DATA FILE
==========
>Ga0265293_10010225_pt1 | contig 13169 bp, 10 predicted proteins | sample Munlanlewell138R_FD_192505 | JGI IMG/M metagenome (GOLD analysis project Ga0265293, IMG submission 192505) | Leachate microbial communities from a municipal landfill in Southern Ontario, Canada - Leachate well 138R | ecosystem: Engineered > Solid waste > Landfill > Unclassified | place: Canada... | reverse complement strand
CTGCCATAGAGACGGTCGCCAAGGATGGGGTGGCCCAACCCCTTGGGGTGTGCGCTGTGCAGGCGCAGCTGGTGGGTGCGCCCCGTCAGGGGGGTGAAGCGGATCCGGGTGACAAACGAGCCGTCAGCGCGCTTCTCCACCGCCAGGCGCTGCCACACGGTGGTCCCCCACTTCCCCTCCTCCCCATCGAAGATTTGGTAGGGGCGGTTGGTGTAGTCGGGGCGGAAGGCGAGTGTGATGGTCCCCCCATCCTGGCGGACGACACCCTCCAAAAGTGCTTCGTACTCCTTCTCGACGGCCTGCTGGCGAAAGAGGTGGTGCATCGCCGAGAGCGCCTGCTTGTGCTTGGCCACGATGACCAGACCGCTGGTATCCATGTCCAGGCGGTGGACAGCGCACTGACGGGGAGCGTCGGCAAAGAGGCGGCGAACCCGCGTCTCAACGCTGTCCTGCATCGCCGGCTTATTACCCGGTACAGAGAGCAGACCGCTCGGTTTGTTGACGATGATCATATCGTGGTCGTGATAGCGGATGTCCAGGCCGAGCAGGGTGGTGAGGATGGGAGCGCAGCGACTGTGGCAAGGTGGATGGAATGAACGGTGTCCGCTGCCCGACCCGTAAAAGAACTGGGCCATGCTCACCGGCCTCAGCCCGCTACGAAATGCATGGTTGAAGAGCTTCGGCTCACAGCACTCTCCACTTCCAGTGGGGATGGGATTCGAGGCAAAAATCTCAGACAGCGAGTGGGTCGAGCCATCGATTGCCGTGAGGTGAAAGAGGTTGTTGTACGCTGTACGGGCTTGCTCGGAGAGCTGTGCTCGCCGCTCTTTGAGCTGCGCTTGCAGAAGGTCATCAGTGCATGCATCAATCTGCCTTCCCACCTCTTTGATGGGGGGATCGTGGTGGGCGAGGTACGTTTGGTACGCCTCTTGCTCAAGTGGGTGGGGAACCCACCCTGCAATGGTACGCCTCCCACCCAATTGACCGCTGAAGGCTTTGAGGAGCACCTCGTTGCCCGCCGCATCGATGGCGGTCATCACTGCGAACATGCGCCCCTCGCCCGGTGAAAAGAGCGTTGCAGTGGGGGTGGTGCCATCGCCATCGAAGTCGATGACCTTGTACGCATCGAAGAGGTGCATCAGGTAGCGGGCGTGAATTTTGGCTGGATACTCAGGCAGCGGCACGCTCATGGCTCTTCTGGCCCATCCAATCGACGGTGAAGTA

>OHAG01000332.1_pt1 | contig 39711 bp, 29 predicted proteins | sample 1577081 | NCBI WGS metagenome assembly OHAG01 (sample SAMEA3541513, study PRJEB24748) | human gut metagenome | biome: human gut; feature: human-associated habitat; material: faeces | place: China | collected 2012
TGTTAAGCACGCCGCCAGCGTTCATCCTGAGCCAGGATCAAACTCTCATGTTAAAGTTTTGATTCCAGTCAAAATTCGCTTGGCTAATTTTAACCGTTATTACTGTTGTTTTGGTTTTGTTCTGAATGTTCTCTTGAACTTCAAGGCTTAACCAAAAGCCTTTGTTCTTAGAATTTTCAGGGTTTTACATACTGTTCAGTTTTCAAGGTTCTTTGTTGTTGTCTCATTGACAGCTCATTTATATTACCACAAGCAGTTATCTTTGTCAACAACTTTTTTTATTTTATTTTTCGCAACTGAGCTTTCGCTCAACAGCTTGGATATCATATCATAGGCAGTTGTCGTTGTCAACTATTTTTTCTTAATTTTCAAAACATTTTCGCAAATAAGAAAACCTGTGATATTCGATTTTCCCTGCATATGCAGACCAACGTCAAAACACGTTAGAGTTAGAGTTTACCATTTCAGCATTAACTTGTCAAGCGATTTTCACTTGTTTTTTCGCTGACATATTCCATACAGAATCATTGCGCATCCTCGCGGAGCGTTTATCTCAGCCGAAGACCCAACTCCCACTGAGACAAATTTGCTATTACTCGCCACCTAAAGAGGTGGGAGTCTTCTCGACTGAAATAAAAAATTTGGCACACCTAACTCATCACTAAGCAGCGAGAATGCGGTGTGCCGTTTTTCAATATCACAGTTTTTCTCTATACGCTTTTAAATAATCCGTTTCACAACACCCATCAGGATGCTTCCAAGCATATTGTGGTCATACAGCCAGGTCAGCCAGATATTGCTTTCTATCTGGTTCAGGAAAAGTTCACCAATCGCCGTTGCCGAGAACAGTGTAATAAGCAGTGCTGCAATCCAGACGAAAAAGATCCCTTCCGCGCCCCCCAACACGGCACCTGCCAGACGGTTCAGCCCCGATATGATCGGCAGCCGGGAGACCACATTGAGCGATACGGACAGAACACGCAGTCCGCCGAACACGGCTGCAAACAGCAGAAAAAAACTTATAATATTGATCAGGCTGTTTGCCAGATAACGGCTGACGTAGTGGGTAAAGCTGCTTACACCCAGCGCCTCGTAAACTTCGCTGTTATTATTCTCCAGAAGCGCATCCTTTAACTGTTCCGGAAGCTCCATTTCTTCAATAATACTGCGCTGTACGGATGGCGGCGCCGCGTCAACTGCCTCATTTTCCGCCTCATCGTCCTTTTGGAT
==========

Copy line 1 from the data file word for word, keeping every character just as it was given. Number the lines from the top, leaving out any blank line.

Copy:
>Ga0265293_10010225_pt1 | contig 13169 bp, 10 predicted proteins | sample Munlanlewell138R_FD_192505 | JGI IMG/M metagenome (GOLD analysis project Ga0265293, IMG submission 192505) | Leachate microbial communities from a municipal landfill in Southern Ontario, Canada - Leachate well 138R | ecosystem: Engineered > Solid waste > Landfill > Unclassified | place: Canada... | reverse complement strand